Officials at MacDill Air Force Base confirmed the location of the lost Port Tampa Cemetery, a burial site where many Black families were buried during segregation, after an archeological survey identified 121 possible graves at the base in Tampa, Florida.
Research and surveys of the area for more possible graves will continue through 2024, base officials told ABC News.
"It's a solemn feeling to know that one of Tampa's lost cemeteries is located here where we live and work," 2nd Lt. Laura M. Anderson, a public affairs officer at the United States Air Force MacDill Base, told ABC News on Friday.
She added, "But with that also comes a sense of closure, rediscovering Port Tampa Cemetery means we can now pay our respects to those who have been laid to rest here and know that they are no longer a forgotten part of history."
In 2019, researchers at the Tampa Bay History Center reached out to the MacDill Air Force Base to alert them of the possibility that the cemetery was located inside the base after they found records dating back to 1939 that gave a rough description of where the Port Tampa Cemetery was located.
"I used that information and looked at maps that we had at the History Center, and was able to pretty much locate where that cemetery should have been on what is now the property of the federal government and MacDill Air Force Base, but at that time, was not," Rodney Kite-Powell, a historian at the Tampa Bay History Center, told ABC News.
A year later, base officials determined that the cemetery was located near Tanker Way gate inside the base. In 2022 and 2023, officials conducted a non-intrusive archaeological survey that identified 121 likely graves located in what was the possible location for the African American cemetery.
"For the Black community, it means a lot," Yvette Lewis, president of the NAACP Hillsborough County Branch, told ABC News on Friday about the discovery of the grave site. "Some people didn't even know that they had ancestors that were in some of these graves located in the cemetery."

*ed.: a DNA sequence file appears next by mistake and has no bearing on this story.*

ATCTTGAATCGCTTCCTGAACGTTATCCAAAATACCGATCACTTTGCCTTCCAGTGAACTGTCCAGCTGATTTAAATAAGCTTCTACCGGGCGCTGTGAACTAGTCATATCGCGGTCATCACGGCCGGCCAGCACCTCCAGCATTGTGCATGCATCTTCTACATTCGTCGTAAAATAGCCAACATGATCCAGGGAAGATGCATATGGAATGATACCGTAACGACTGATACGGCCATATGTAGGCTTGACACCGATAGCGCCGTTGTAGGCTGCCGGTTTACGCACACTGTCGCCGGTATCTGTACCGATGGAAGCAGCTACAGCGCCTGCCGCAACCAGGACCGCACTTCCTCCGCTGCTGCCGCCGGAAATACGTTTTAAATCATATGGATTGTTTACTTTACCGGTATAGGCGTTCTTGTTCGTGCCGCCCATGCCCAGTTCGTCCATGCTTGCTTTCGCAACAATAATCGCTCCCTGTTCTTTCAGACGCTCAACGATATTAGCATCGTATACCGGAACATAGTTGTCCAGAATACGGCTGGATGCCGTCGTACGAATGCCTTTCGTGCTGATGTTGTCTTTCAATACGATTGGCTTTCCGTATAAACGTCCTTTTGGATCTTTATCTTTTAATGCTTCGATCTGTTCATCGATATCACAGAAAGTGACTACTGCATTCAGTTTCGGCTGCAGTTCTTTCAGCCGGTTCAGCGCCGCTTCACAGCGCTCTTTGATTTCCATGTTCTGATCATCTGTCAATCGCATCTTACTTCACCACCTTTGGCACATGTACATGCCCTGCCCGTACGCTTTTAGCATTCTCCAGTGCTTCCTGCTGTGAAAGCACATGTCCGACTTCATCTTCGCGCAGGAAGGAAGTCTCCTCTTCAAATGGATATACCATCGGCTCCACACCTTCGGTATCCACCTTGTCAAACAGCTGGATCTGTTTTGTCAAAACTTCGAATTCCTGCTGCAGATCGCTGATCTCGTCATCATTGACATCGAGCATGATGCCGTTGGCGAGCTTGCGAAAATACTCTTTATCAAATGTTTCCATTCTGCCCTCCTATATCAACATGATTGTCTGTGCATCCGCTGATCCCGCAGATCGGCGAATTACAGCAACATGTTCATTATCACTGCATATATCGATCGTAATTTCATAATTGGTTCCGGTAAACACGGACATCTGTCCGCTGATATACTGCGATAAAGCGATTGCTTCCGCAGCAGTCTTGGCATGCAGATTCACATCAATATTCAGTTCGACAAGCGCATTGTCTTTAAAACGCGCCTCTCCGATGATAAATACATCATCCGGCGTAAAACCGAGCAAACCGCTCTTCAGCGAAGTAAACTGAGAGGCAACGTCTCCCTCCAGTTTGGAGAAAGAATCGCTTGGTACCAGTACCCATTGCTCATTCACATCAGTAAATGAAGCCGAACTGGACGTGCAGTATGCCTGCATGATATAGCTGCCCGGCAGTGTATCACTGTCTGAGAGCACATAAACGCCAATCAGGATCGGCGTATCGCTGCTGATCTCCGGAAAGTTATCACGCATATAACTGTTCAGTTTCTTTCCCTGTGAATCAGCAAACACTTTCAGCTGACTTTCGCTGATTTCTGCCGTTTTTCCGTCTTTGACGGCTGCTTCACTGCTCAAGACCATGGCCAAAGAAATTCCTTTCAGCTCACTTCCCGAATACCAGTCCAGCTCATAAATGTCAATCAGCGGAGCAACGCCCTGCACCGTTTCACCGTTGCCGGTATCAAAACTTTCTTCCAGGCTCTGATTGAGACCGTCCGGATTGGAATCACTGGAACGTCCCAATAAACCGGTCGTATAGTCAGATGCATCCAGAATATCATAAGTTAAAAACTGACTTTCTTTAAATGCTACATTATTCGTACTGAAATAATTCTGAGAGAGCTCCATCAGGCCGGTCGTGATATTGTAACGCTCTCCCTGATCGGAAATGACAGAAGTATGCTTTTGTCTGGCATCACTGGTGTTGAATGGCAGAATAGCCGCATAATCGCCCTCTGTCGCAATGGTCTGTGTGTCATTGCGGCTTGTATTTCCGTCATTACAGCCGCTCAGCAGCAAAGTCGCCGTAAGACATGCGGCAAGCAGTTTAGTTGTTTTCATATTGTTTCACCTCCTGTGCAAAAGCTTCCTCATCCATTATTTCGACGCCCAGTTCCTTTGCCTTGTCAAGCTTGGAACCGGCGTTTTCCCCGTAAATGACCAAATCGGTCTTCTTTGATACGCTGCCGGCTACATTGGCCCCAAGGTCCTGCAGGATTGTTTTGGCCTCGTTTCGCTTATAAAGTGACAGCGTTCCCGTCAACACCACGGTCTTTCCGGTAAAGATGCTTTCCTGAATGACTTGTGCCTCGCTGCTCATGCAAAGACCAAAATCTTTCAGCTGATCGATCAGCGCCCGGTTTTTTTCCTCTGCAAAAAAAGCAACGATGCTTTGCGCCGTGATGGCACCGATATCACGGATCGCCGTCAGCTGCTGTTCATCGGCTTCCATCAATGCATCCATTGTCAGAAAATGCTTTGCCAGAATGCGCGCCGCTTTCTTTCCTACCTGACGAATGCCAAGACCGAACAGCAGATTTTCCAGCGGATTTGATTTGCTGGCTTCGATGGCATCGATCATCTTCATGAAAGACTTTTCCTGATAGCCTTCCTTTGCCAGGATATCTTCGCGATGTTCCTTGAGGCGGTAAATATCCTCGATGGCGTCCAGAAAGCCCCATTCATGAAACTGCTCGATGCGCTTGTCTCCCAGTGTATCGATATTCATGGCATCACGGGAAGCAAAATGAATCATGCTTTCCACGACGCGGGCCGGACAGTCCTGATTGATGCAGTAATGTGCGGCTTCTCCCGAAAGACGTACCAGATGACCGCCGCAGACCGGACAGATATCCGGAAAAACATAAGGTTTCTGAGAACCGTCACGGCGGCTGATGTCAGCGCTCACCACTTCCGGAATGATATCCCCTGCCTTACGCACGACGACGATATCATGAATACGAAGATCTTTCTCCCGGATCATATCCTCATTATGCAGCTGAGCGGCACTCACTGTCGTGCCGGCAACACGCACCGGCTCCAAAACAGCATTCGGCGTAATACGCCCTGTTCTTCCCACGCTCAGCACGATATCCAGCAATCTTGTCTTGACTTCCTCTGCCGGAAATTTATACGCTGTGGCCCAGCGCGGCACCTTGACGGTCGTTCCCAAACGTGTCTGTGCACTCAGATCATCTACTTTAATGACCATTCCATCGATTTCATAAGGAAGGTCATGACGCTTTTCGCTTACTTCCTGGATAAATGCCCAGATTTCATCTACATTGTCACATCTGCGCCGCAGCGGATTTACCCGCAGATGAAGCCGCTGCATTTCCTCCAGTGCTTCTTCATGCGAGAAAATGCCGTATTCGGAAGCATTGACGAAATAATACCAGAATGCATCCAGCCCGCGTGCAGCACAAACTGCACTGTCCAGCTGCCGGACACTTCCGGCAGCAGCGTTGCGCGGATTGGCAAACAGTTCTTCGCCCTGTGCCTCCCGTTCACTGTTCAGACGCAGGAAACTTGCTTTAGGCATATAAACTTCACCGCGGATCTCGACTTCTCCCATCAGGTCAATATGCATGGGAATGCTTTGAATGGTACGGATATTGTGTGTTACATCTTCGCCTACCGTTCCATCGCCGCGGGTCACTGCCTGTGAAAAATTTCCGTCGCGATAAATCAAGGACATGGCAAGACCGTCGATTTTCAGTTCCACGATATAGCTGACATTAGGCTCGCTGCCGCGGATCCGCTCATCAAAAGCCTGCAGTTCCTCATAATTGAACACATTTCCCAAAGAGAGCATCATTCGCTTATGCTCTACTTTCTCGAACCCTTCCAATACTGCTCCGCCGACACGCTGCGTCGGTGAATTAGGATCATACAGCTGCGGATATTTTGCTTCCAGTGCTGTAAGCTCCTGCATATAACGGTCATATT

"So that right there is a sigh of relief, that we located the missing or the stolen African American cemeteries," she said.
Research and surveys of the area will continue through this year, officials said. Similar to previous searches, the team will rely on ground penetrating radar, cadaver dogs and historical records and expect to have results sometime in mid-2025, according to Anderson.
"We are extending our search area to the north of where the majority of the gravesites of Port Tampa Cemetery are located to ensure we accurately define the boundaries of the cemetery and do not miss anything," Anderson said.
The base held a service for those buried in 2021 and dedicated a memorial on site. Anderson said they will work with community stakeholders to determine what actions to take next regarding the memorial for Port Tampa Cemetery following the conclusion of the expanded search.
Lewis believes the land where the graves were found should be cleared and turned back into a cemetery, along with a plaque telling the story of the burial site.
"This is a heavy subject and it fills our hearts because our loved ones are not able to rest and it hurts because we're speaking for those who are definitely, of course, not able to speak for themselves," Lewis said.
"We have to right this wrong," she continued. "And somebody needs to fix this part of history."